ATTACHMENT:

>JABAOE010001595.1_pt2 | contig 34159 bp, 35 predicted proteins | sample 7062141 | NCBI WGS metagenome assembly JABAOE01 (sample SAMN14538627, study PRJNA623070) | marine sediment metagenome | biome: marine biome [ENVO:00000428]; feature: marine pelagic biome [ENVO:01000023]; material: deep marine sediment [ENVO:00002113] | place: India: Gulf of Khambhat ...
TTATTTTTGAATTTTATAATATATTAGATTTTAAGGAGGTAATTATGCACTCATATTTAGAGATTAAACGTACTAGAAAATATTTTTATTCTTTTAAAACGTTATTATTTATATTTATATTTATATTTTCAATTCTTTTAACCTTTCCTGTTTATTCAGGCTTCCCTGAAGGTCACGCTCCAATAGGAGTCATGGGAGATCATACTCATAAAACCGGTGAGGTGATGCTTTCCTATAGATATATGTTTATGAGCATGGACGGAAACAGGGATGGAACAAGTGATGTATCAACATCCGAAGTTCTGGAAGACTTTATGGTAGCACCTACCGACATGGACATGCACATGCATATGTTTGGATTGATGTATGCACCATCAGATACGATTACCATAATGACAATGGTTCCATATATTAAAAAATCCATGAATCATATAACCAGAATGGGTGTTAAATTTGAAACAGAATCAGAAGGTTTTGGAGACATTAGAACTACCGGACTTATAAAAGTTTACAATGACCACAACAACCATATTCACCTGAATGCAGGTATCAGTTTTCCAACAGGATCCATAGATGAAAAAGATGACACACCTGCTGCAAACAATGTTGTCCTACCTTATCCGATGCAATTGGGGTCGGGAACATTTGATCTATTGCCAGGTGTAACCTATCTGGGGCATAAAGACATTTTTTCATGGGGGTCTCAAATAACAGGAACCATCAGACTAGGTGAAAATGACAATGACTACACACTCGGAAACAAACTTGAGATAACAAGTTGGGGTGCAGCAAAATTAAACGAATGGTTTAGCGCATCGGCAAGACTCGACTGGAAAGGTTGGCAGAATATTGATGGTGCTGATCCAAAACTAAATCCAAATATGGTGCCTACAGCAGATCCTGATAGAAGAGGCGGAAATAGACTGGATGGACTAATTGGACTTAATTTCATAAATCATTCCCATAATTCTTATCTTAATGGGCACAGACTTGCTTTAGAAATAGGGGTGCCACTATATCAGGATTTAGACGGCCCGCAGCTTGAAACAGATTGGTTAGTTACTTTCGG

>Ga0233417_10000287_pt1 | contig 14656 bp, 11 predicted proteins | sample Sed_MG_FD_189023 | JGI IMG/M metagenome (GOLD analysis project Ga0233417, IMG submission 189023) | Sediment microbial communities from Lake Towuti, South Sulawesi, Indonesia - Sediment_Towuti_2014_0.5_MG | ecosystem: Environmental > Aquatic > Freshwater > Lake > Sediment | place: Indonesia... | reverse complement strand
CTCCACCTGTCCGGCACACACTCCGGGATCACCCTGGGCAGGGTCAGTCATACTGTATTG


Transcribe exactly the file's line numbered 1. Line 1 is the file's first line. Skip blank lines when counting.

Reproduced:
>JABAOE010001595.1_pt2 | contig 34159 bp, 35 predicted proteins | sample 7062141 | NCBI WGS metagenome assembly JABAOE01 (sample SAMN14538627, study PRJNA623070) | marine sediment metagenome | biome: marine biome [ENVO:00000428]; feature: marine pelagic biome [ENVO:01000023]; material: deep marine sediment [ENVO:00002113] | place: India: Gulf of Khambhat ...